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Some Luck (Last Hundred Years Trilogy) Paperback – 26 Feb 2015
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So here it is at last, the Great American Novel and, in retrospect, it seems obvious that the great Jane Smiley would be the one who wrote it. Some Luck is a Steinbeckian Little House on the Prairie: a rural tragedy, a domestic epic and an unassuming masterpiece. And, unlike most masterpieces, it's absorbing, witty, painful, pleasurable. You must read it. (Charlotte Mendelson, Booker/Orange Prize nominated author of Almost English and When We Were Bad)
A masterpiece in the making . . . intimate, miraculous-the auspicious beginning of an American saga every bit as ambitious as Updike's magnum opus, anchored in the satisfactions and challenges of life on a farm, but expanding to various American cities and beyond . . . An abundant harvest. (USA Today)
Fans of big-cast family sagas with love and death and the world at large impinging only lightly - but tellingly - on events will love Some Luck. It is an easy and engrossing read with the cornfields, the snowstorms and the technological developments of the 20th century vividly evoked. (Independent)
Try to pin Jane Smiley down at your peril: she is as likely to write a campus novel (Moo) as a 14th-century historical saga (The Greenlanders) or a foray into the world of breeders and racetracks (Horse Heaven). . . Some Luck is not simply an observation of family life and the pressures it is naturally susceptible to; it is also a dissection of the idea of family, and of the truths its facade will shield from view. (Guardian)
Smiley's gifts as a storyteller are in full force from the first page, drawing us into the lives of the characters. The children especially, with their emerging personalities, are marvellously evoked. (Financial Times)
Smiley is a master storyteller, with a penchant for turning archetypal allegories into seemingly straightforward, contemporary narratives . . . Jane Smiley is that rare three-fer: meticulous historian, intelligent humorist and seasoned literary novelist. But what makes a Smiley novel identifiably and deliciously hers alone is a unique brand of impassioned critical patriotism . . . Some Luck is the first in a trilogy to be called "The Last Hundred Years." Like Smiley herself, the project is ambitious and coyly clever. (LA TIMES)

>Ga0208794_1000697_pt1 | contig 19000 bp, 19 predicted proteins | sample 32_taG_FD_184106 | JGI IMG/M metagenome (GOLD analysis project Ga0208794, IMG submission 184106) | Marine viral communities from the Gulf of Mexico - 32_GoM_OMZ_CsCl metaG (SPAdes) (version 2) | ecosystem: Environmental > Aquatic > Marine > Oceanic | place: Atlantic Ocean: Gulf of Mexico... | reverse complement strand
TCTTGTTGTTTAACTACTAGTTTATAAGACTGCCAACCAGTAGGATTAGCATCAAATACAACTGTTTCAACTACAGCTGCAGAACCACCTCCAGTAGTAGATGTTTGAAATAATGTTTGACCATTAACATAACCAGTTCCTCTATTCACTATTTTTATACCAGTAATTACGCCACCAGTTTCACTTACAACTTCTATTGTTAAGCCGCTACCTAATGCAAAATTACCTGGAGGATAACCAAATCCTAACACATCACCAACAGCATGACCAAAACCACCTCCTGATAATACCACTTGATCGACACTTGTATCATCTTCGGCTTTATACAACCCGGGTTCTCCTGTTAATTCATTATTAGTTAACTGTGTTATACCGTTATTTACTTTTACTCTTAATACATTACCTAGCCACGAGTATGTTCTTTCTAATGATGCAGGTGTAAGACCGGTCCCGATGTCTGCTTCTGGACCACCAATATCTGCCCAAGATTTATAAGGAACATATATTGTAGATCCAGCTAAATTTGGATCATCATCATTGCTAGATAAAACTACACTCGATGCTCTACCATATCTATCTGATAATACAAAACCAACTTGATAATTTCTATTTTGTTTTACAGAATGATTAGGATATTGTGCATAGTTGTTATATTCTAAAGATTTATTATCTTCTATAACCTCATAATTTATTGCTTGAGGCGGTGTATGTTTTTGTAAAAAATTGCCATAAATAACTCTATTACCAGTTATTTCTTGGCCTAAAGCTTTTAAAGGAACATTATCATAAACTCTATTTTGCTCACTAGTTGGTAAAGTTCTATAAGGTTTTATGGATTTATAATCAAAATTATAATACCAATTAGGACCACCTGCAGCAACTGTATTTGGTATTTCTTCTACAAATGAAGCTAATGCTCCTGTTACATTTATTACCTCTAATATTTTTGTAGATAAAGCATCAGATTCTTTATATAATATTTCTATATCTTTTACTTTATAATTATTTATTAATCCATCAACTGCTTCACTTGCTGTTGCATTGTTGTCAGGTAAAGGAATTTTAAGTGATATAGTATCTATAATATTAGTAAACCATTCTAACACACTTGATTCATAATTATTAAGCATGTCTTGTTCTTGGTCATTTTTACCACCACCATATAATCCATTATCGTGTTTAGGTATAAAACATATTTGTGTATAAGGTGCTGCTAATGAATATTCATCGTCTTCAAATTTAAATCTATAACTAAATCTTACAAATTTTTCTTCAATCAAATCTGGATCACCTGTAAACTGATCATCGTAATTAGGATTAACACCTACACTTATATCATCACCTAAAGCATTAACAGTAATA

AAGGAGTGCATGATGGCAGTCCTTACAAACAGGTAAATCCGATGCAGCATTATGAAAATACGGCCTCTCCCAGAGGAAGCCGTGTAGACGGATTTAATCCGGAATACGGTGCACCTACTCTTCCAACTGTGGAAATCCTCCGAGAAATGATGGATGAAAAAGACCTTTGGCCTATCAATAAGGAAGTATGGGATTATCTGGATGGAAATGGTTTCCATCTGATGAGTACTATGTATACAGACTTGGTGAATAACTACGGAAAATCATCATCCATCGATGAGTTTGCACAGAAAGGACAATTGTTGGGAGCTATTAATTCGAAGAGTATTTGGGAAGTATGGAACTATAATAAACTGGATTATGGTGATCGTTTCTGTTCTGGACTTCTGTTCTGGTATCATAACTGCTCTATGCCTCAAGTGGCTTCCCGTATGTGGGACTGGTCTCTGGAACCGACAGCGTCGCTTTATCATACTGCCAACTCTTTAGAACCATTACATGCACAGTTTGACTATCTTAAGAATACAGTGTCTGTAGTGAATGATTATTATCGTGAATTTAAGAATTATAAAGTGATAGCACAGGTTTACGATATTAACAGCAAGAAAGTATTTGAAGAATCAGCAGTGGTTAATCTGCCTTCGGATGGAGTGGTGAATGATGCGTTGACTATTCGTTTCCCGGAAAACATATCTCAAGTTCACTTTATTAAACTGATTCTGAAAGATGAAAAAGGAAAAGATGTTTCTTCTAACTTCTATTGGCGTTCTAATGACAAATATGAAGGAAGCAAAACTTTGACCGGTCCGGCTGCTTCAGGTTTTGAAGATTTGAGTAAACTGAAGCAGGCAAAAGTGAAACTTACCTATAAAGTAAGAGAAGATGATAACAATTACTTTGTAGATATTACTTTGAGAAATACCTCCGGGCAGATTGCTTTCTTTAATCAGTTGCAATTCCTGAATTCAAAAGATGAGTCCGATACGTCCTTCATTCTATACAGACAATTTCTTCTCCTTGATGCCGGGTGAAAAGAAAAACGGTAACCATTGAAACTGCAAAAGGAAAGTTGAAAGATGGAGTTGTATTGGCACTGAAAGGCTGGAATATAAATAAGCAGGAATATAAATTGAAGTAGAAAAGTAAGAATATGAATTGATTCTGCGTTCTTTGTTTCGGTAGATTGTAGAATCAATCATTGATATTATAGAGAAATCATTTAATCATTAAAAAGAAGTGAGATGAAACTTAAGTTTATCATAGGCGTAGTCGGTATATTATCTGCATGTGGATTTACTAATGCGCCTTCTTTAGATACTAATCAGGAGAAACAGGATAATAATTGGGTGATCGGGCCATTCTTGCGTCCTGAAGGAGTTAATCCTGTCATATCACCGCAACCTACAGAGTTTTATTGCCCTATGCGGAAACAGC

Audaciously delicious . . . Every character here steals our heart. Smiley has turned her considerable talents to the story of an Iowa farm and the people who inhabit it. The suspense is found in the impeccably drawn scenes and in the myriad ways in which Smiley narrows and opens her camera's lens. Her language has the intimacy of a first-person telling; her stance is in-the-moment . . . We read these lives, and we find our own. (CHICAGO TRIBUNE)
The good news? This is the first of a trilogy. The bad news? We have to wait for the next volume. (ENTERTAINMENT WEEKLY)
Engaging, bold . . . Smiley delivers a straightforward, old-fashioned tale of rural family life in changing times, depicting isolated farm life with precision . . . It is especially satisfying to hear a powerful writer narrate men's and women's lives lovingly and with equal attention. Subtle, wry and moving. (WASHINGTON POST)
Moving and alert and alive . . . A book about the ordinary nothings that, in the end, are everything . . . To capture this experience - finitude, love, sorrow, the rise and fall of generations - is insanely difficult. To foster the illusion of realism in a novelistic fantasy, to convey the passage of time. (Spectator)
The first instalment in the Pulitzer Prize-winner's masterpiece - a trilogy following one family over a hundred years.See all Product description
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Nothing happened. I continued to read sure that it would pay off but it didn't.
I suppose I liked some of the characters but really there were too many and not well enough described or focused on so even with the characters, I failed to build a good relationship with.
Looking back, I've decided that I did not like the book. Boring and lacklustre I'm afraid
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